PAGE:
The non-tribal agitation continued till November-end the same year, but violence continues to emerge every now and then.
On 9 October, 2013, Vikash Nandwal, owner of Meghalaya Machineries at Motphran, was attacked and killed.
“In several occasions specially during Diwali and Kali Puja, petrol bombs are hurled at a Durga Puja pandals. Non-tribals and their businesses are regularly targeted,” says Ashim Das (named changed), a non-tribal resident of Shillong.
He added that “not only Nepali but everyone including Bihari, Marwari, Bengali are targeted as dokhar which means outsiders in Khasi".
Curfew continues for the third day in Shillong
Curfew continued to be imposed in Shillong for the third day on Sunday evening after it was briefly lifted from 8 am to 3 pm in areas under Lumdiengjri Police Station and Cantonment Beat House areas. Suspension of internet on mobile services also continued, besides prohibiting the sale of petrol, diesel, etc, in loose jerricans, bottles and any other containers to the public by all petrol pumps within the district.
"The Indian Army is on standby and will be deployed if the situation warrants. The district administration and the state police are making all efforts to restore peace and normalcy," PS Dkhar, Deputy Commissioner, East Khasi Hills, had said earlier, adding that the situation remains tense in Shillong.
An indefinite curfew was imposed in at least 14 localities of Shillong on Thursday at 4 am, and internet services were suspended. However, despite the restrictions, incidents of clashes have reportedly taken place between locals and security forces in Motphran area of the city. Night curfew has been imposed in the rest of the town as well.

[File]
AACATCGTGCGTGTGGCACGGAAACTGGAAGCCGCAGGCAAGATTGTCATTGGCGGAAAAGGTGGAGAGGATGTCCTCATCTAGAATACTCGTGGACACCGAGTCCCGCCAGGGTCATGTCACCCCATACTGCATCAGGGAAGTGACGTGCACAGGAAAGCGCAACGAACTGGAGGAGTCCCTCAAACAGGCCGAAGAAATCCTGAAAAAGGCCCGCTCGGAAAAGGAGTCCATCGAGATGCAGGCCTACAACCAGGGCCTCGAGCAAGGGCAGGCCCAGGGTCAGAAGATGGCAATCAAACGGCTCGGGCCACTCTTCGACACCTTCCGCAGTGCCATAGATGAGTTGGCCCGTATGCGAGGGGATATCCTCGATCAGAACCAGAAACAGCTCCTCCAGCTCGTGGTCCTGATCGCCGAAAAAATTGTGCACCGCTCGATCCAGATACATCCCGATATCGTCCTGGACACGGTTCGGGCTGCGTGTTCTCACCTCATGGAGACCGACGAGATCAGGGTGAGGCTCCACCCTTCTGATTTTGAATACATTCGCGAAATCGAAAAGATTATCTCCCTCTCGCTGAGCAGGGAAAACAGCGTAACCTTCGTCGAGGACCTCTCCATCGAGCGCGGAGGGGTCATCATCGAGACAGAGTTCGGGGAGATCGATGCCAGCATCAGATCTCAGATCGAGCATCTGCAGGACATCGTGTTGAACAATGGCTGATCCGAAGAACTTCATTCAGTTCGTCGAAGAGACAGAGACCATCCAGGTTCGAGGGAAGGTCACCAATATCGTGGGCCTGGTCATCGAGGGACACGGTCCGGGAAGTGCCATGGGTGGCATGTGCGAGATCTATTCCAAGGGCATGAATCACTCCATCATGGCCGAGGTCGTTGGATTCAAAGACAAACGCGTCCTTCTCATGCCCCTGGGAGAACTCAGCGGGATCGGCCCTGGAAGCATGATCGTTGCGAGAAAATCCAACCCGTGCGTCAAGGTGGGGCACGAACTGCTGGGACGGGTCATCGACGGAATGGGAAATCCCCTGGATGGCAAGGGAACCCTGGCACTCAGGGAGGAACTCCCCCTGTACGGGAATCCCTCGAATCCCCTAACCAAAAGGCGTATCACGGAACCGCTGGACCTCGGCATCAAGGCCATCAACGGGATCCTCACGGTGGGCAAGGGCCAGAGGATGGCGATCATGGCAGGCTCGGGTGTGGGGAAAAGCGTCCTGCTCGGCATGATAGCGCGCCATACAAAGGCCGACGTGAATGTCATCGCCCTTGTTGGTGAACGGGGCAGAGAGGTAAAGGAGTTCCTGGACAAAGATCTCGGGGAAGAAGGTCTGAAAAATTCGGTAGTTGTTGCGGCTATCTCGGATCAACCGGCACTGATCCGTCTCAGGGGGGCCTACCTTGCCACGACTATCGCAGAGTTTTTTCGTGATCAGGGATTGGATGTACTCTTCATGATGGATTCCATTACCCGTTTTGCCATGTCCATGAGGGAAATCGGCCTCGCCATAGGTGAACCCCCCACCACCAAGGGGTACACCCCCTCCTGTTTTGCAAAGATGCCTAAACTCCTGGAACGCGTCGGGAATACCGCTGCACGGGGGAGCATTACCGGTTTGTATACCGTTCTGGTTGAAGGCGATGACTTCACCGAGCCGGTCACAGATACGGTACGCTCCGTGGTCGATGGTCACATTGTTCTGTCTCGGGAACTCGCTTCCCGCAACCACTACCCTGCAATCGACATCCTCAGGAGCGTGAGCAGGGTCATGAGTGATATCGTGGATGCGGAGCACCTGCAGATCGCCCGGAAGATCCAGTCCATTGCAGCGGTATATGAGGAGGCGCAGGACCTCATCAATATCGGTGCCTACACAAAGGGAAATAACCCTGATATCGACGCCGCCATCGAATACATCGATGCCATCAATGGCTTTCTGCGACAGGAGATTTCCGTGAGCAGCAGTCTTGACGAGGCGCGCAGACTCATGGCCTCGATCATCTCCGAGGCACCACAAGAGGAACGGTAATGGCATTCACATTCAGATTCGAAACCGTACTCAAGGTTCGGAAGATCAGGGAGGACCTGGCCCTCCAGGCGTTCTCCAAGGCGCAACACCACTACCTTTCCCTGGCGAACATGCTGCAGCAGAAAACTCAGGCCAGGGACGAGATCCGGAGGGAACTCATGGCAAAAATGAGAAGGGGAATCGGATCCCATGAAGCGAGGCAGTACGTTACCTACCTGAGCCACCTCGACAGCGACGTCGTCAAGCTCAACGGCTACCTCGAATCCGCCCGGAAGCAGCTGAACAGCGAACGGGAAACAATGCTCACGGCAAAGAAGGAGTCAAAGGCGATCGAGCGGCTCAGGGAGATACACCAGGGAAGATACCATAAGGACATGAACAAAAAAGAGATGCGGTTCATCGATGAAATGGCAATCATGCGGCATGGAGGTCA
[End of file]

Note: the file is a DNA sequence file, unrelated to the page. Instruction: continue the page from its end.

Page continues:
Marak told Firstpost that the police has already picked up several people involved in the clashes, and more arrests are likely to take place soon.
State govt, civil society groups monitoring the situation
On Friday, Meghalaya chief minister Conrad K Sangma, home minister James K Sangma and other senior ministers reviewed the law and order situation in Shillong in a high-level meeting in the presence of senior police and civic officials.
“We had a meeting on Friday, he chalked out a strategy and we had a word with local communities to calm the situation. One person is arrested for triggering the initial altercation. Most of the demands of the agitators are addressed. And after the internet was suspended, rumours in the social media has also stopped. We hope the situation will calm down soon,” the state home minister said.
"We need proper action on this, this situation should come under control. The government should take a bold decision. This type of incidents have happened earlier also. We saw the very same kind of incident approx 15 years ago,” said Wellbirth Rani, president, Federation of Khasi-Jaintia and Garo People (FKJGP).
Civil society groups are also trying to calm down the situation, and have urged political leaders not to politicise the incident. "As a civil society organisation, we demand the immediate restoration of peace as the common man is suffering. Many are complaining it is a political plan. This incident shouldn’t be politicised, that’s what we demand to the people,” said Agnes Kharshiing, president, Civil Society Women's Organisation (CSWO).
The way forward
"Shillong was the capital of undivided Assam. Before 1972, we saw a lively Shillong. We were part of this entire Khasi culture. From wedding to funerals, we were an integral part of their society. It hurts when we see Shillong burning on non-tribal and tribal issues,” says 62-year-old Shivaji Das, a retired army man and a former resident of Shillong.
Currently, about 500 non-tribal residents of the Them Iew Mawlong area have taken shelter at an adjoining army cantonment.
“I am born and brought up in Shillong. I have many Khasi friends but now they want us to go from here. A small scuffle is again boiling up into an anti-non-tribal movement, but Meghalaya is as much as mine as it is of my Khasi friends,” says Roop Kumari, one of the many people who took refuge at the army cantonment.
The silver lining perhaps lies in the fact that in Shillong’s landmark Police Bazaar many non-tribals from the same affected area are opening their roadside shops for the tourists whose numbers are only a few.